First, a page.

(Roelof Klazes Lamring)
by Karen Davis
|My great-grandfather, Harry
Lamring, was born om January
21, 1872, in a section of the Netherlands known as Friesland. When he
nine years old, he moved to America with his mother, Josie, his father,
Nicholas and his three brothers: Henry, Labe and Abe.
When they arrived in the United States, they settled in a section of Paterson, then known as Bunker Hill. While attending the First Christian Reformed Church of Paterson, he met Katie Post, who later became my great-grandmother. They were married on April 25, 1894 and moved into a house in Prospect Park. A few years later they decided to buy a house in Fairlawn, which still stands at 44 Fourth Street today. They were blessed with four children, Nicholas, August, Josie and Gertrude (my grand-mother). All of the children later married, giving my great-grandparents a total of ten grandchildren.
At the age of twelve, my great-grandfather started working at the Nicholson File Shop in Paterson. After working there for twenty-nine years, he quit and started his own diary business. At first he had only one cow, which he kept in his back yard at his home on Fourth Street. As his diary business improved, he decided to buy thirteen acres on River Road in Fairlawn. Although there was a house on the property when he bought it, my great-grandfather had to build a barn for his cows. This barn, which still stands today, was built with stones which he and his children gathered from the fields. When the barn was completed, my great-grandfather bought thirty more cows, making his diary one of the largest at that time. Because of its size, the diary was impossible for one man to handle by himself. Each member of the family had his own chores and responsibilities. All of the milk had to be pasteurized and put into large forty gallon cans, which were then used to deliver milk to each individual family. The milk had to be delivered by horse and wagon because my great-grandfather never learned how to drive a car.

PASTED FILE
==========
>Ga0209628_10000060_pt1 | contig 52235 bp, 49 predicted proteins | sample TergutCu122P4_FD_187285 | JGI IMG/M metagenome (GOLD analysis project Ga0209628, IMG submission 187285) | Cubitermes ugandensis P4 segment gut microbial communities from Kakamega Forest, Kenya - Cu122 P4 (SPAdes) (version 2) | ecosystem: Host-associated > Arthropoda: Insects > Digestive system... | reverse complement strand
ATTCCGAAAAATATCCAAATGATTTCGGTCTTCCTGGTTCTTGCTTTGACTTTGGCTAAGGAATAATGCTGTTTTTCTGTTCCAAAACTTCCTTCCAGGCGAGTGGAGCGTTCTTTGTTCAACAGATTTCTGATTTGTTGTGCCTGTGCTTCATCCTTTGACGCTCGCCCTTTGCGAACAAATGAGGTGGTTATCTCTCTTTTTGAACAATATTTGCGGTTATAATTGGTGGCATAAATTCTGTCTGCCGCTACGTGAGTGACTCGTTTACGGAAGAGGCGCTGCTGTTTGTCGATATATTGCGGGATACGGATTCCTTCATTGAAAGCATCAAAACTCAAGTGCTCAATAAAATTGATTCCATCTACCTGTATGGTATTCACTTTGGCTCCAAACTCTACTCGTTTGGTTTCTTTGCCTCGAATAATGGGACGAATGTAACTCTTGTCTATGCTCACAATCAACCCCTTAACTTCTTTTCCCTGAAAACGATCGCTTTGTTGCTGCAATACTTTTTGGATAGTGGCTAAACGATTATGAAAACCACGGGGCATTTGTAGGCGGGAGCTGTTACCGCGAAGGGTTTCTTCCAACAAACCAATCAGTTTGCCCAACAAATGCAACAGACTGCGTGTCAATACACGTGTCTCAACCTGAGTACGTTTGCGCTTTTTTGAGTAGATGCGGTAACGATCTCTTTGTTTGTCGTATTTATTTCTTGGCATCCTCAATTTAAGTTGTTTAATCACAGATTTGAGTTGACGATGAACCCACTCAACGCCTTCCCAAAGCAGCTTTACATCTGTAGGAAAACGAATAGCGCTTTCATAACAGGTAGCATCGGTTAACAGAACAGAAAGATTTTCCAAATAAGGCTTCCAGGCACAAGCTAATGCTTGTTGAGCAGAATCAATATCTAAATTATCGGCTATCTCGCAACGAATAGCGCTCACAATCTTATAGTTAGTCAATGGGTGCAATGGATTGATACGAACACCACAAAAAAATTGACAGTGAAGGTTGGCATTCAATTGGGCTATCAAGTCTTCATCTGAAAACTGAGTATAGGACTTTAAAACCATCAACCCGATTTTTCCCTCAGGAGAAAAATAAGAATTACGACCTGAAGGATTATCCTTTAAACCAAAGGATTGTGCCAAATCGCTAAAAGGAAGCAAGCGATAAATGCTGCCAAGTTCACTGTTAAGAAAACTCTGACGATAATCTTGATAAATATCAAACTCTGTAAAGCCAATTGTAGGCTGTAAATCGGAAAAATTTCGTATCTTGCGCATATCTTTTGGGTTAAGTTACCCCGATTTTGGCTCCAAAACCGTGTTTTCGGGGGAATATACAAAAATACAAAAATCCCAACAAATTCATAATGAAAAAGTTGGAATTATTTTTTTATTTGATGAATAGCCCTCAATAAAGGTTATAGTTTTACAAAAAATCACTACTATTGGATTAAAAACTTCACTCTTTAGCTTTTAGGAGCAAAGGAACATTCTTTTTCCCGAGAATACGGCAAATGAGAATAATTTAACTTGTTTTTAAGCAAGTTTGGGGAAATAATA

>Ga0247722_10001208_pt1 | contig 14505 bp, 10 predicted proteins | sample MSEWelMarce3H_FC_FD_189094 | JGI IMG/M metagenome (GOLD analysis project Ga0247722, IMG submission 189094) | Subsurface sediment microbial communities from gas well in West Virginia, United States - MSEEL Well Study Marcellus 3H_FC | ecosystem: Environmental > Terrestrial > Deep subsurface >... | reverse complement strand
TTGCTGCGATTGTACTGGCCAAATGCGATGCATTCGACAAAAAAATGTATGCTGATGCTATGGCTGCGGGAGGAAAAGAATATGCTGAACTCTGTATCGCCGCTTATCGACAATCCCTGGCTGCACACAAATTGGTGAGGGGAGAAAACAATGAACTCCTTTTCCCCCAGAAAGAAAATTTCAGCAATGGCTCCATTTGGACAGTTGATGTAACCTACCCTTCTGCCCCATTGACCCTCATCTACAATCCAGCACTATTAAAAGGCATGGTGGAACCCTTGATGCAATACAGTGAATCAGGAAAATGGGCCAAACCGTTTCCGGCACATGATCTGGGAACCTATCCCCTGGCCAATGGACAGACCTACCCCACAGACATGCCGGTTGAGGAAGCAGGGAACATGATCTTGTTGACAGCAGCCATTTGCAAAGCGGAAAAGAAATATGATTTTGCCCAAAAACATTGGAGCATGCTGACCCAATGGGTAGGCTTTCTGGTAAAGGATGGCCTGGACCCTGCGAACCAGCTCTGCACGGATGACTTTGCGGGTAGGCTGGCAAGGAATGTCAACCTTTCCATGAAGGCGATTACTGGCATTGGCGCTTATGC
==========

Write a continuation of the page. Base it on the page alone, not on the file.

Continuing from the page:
My great-grandfather was in the diary business for thirty-four years, and in all that time he had only one two-week vacation. Although he had to work seven days a week, he still found time to be active in his church as a member of consistory and also as a member of the Board of Directors of the Riverside Christian School.
At the age of seventy-five, he retired, leaving the business to his son August. Due to his poor health, August was forced to sell most of the land, which was later used for a housing development. My great-grandfather died November 6, 1954 at the age of eighty-two. I never knew him but he must have been a wonderful man, a loving father and a cheerful servant of the Lord to be so dearly remembered by his children and grandchildren.
Today one can see the house and the barn on which the sign
Dairy” still stands as a tribute to a great man, my great-grandfather,